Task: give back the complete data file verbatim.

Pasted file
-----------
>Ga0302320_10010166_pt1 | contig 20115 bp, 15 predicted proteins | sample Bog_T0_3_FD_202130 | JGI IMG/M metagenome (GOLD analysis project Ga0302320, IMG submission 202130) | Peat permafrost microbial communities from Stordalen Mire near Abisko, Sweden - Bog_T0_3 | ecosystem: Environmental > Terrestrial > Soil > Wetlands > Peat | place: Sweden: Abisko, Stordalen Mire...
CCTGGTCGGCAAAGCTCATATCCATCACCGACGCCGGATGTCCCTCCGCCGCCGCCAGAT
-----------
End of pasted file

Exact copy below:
>Ga0302320_10010166_pt1 | contig 20115 bp, 15 predicted proteins | sample Bog_T0_3_FD_202130 | JGI IMG/M metagenome (GOLD analysis project Ga0302320, IMG submission 202130) | Peat permafrost microbial communities from Stordalen Mire near Abisko, Sweden - Bog_T0_3 | ecosystem: Environmental > Terrestrial > Soil > Wetlands > Peat | place: Sweden: Abisko, Stordalen Mire...
CCTGGTCGGCAAAGCTCATATCCATCACCGACGCCGGATGTCCCTCCGCCGCCGCCAGAT